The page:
Kelly Ireland focuses on client needs and constant change to propel CBT forward
as featured in the Women’s Enterprise USA (WE USA) Magazine – Volume III, 2019
Leadership in the technology space requires the abilities of anticipating future trends and adapting quickly in an always-changing industry. CBT, under the guidance of founder and CEO Kelly Ireland, has developed these abilities through innovative product offerings, strategic partnerships and a solutions-focused mentality.
While the products and services are evolving, she credits much of her success to two values that have remained constant since she founded the company in 2001 — a customer-first approach and a steadfast appreciation of and respect for her employees.
“Every year we review our core values, and it’s interesting because the values and our mission have never changed and are central to who we are — in addition to the technical expertise we bring,” Ireland said.
The Orange, California-based CBT provides clients integrated technology solutions, including information technology supply-chain optimization, high-performance computing and asset intelligence. After more than 20 years as a programmer and corporate IT leader, she started the company in the spare bedroom of her home with four employees, mortgaging her house and borrowing against her 401(k). It was the first of many risks she took as an entrepreneur in building a successful company that now has 50 employees.
In 2015, Ireland made a significant investment to successfully transition CBT from a solely value-added reseller to a systems integrator company, hiring engineering experts and developing integrated and customized solutions for customers.
“We had to hire the right people and understand that we were going to create things and people might not buy them,” she said. “The industry changes so much, and when it makes diverse changes, you have to be in the position to move with it.”
Ireland’s focus on the customer did not change with the evolution of the company. In fact, it was her client-centered approach and anticipation of needs that led to the change i.e., understanding there were new and innovative strategies that CBT could bring to its customers.
“You do what the client needs, and you are proactive and ahead of them in terms of what they need at every point possible,” she said.
One area where Ireland and CBT focus on long-term goals is in asset intelligence — developing solutions for clients to bridge the gap between data and information, maximizing the potential of the industrial internet of things or IIoT.
Working with customers and strategic partners in industries such as aerospace and oil and gas, the company is already standing out as an innovator, leveraging its employees’ experience in both operational and information technology.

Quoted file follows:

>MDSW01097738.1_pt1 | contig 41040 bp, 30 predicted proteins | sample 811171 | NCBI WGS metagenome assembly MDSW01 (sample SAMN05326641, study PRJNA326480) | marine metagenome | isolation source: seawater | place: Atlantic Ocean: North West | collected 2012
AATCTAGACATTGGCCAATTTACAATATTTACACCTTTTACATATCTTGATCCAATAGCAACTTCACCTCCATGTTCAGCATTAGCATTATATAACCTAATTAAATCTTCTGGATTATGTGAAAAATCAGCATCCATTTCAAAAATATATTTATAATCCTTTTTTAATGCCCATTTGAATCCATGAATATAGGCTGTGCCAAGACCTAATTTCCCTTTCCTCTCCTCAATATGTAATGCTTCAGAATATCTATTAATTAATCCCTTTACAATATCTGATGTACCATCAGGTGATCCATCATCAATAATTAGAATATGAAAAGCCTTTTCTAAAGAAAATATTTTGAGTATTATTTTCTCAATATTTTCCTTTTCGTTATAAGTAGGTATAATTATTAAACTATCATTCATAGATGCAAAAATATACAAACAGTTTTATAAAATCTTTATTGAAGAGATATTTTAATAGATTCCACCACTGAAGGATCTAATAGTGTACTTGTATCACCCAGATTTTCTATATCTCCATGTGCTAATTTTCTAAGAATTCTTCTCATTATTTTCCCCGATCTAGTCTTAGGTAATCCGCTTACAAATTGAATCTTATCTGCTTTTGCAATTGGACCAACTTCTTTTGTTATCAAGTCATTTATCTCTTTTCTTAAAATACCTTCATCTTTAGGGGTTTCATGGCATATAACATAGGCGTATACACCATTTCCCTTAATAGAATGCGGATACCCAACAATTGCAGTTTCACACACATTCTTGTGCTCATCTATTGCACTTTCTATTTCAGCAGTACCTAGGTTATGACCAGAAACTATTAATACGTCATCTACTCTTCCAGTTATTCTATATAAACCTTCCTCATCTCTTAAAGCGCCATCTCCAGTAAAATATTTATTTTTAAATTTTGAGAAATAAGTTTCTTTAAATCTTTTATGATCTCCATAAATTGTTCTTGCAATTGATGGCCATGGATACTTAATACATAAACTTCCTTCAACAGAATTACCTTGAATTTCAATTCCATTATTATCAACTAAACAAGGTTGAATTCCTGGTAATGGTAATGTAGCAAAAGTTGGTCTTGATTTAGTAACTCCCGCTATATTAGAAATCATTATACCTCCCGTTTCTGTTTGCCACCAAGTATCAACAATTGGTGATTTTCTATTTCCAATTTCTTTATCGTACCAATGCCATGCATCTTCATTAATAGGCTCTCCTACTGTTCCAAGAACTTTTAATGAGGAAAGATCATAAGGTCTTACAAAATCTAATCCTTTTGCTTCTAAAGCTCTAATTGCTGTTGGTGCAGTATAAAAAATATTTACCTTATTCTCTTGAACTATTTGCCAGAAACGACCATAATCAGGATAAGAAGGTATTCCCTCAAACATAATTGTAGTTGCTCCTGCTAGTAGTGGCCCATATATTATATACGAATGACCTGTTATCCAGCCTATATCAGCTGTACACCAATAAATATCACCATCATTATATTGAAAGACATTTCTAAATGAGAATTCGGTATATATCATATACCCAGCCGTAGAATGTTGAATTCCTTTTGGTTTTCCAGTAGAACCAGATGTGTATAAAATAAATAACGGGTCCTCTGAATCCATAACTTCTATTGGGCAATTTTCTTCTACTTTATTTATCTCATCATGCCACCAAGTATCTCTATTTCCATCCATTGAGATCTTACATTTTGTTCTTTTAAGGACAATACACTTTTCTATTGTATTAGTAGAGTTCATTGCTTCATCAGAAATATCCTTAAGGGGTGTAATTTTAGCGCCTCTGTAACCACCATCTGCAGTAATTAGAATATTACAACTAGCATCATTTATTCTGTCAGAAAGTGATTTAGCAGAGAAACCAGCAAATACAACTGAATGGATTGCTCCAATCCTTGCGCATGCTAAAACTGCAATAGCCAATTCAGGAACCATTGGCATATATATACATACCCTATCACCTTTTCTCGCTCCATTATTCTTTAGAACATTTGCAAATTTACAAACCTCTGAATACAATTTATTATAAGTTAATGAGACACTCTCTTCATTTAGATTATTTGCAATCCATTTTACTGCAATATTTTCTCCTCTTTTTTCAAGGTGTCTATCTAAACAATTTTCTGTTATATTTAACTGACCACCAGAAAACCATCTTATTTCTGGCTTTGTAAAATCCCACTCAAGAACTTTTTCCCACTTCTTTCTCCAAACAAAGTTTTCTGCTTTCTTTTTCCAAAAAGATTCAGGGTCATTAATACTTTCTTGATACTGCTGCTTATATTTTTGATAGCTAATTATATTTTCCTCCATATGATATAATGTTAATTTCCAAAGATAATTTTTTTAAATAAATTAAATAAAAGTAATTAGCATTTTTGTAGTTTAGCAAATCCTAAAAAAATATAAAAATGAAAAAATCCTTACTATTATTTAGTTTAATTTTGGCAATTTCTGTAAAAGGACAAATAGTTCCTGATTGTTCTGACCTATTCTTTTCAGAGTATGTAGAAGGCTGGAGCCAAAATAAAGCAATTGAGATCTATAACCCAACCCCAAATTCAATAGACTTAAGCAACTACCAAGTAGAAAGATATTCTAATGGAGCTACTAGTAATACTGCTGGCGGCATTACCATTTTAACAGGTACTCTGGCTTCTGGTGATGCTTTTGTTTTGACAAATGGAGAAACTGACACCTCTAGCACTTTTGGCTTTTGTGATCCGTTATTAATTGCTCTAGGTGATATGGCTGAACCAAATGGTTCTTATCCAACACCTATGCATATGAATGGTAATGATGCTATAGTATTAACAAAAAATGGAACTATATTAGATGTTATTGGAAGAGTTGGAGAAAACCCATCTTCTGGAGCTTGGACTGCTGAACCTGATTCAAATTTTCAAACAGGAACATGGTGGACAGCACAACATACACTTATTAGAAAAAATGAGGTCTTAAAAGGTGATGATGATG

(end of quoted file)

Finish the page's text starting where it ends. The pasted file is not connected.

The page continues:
“There are very few who can challenge us and what we are capable of doing in a brand-new market,” Ireland said. “We know what we bring to the market, and we know we’re well ahead. Our goal is to stay ahead.”
A self-described “STEM [science, technology, engineering and math] girl before STEM was anything,” she recognizes the challenges women in IT face — often, she is the only woman in industry events — and understands the importance of differentiating her company from competitors.
“Being a small, woman-owned technology company, it’s hard to get clients to believe we can offer so much, but we have to get past that,” Ireland said.
She credits organizations like the Women’s Business Enterprise National Council for helping her gain exposure and build her network with other female entrepreneurs and corporations. She advises other women — especially those in technology — to be present and make their voice heard when they have a seat at the table.
Ireland has also benefited from many mentors — male, female, older and younger. In addition, she makes mentoring young female entrepreneurs and technologists a priority in her schedule.
CBT hosts an annual fundraiser benefiting one of California’s largest mental and behavioral health providers. She also works with the organization Generation YES which focuses on developing student technology leaders — something she believes is vital not just for the future of CBT, but also for the industry.
“I am especially concerned with developing the IT workforce and getting more women into leadership roles in technology,” Ireland said. “I believe we should all be embracing and supporting the education changes that need to come about to arm leaders with the skills to succeed in real-world technology jobs down the line.”
Check out Women’s Enterprise USA (WE USA) Magazine to read the full article.